Nevertheless, also indigenous hunt targets adults and juveniles (never whitecoats!); therefore it might have an additional impact on the population, which is mainly threatened by the high catches of Canadian sealers. Surprisingly, no joint management between commercial and subsistence hunting has been formulated yet and Greenpeace criticised that clear and reliable data on the Greenlandic hunt are missing. The other problem is, that the population swims across international borders and is hunted by two countries – again, a joint agreement for sustainable hunt is missing. An advisor of the International Fund for Animal Welfare worries that if the United States ever lifted the ban on seal products, the number of hunted seals would spiral upward again.

After the Greenlandic campaign, Greenpeace emphasized that “it does not oppose the indigenous hunt in Canada and Greenland …even if the skins are sold on the marked”, but that it “opposes any human activity, which is harmful to populations of pinnipeds; the killing of pinnipeds for commercial trade; the taking of any pinnipeds from endangered, threatened, or seriously reduced populations, or from populations whose status is unknown, or where it is thought that such takes may have an adverse effect (…). We are opposed to large scale commercial hunts for people who don’t need the money …” – well, but even those men who cull the seals near Newfoundland don’t do it for fun, I guess.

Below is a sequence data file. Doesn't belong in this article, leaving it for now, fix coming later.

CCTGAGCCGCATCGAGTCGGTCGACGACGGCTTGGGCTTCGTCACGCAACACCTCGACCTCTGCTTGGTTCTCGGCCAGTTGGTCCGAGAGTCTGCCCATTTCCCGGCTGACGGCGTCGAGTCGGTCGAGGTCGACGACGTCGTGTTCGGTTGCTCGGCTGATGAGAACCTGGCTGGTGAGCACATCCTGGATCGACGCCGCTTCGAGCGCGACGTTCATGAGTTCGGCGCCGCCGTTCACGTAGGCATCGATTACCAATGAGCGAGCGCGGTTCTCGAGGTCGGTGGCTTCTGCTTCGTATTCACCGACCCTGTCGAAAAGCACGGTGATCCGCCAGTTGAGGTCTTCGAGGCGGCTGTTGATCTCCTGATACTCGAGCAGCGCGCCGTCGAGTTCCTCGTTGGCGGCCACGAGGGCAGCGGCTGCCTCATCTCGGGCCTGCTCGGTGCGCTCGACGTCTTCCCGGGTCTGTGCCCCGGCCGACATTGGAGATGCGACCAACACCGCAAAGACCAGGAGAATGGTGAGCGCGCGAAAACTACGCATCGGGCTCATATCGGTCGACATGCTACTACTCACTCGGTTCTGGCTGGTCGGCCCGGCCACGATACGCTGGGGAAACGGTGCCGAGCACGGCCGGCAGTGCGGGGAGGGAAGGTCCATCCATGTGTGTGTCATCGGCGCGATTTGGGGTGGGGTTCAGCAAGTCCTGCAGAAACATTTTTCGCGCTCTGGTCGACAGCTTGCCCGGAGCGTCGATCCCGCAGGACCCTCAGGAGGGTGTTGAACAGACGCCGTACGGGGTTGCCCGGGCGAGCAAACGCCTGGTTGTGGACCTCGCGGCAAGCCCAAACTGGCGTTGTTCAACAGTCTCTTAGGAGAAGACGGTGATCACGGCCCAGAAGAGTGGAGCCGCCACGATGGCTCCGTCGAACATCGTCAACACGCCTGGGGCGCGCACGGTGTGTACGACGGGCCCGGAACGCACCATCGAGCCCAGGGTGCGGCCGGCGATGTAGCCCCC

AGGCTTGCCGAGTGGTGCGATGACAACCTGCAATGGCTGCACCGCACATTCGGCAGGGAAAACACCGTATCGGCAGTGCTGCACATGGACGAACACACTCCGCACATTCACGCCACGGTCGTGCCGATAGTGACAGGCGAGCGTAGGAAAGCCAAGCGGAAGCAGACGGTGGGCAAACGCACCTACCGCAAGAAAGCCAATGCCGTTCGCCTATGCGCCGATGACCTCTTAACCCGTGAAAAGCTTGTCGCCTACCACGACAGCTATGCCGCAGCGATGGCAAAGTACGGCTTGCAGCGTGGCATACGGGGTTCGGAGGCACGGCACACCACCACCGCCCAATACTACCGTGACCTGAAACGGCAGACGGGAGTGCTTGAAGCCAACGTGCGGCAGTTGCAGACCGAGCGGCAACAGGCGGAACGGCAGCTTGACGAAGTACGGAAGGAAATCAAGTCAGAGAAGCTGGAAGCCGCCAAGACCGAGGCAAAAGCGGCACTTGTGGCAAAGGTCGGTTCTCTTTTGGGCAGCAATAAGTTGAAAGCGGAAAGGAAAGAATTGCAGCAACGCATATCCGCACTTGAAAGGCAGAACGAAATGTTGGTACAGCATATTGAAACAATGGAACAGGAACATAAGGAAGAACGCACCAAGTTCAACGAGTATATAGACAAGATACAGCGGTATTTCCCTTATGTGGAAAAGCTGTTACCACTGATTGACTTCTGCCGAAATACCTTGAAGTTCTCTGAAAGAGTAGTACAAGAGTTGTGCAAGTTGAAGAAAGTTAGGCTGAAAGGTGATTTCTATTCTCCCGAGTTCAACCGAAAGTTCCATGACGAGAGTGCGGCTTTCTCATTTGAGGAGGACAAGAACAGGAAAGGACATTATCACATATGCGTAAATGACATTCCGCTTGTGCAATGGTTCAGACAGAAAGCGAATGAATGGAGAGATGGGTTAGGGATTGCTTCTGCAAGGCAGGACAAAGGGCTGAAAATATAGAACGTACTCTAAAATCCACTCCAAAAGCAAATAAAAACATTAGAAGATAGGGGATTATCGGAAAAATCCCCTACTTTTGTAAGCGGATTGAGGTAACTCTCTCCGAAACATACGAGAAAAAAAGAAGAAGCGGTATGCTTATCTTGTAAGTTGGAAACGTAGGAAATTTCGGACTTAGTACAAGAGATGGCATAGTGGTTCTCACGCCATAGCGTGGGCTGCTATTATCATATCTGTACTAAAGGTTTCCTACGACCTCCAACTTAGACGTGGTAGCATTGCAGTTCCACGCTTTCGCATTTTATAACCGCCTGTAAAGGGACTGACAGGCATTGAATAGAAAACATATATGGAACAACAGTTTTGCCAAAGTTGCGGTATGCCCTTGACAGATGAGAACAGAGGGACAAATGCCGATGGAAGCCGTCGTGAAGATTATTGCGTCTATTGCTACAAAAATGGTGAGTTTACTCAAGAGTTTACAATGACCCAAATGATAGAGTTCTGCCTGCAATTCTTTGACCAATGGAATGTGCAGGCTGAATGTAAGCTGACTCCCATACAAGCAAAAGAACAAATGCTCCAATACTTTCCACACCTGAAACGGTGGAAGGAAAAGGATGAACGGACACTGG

In 1985, Greenpeace regretted the boycott of sealskins from Greenland as “a regrettable combination of misinformation and ignorance” and stressed that the species hunted by the Inuit were not endangered: “… we have destroyed the market for sealskins – this is true, … if we’d understood your problems seven years ago you could probably still sell your furs.”. On the other hand – what is “commercial”? Is a commercial hunter someone who uses most parts of the seal, mainly the meat, and sells a skin every now and then; or is it someone who kills for the fur only and sells thousands of skins? At a public meeting in Greenland 1985, Greenpeace defined commercial hunting as a “hunt which is done primarily for sale to the national and international markets for fur, leather, oil” and indigenous subsistence hunting as “the killing of seals done primarily for survival, and that includes sale of pelts to the international market.” Greenpeace emphasized one exemption to that – the species from endangered or threatened populations.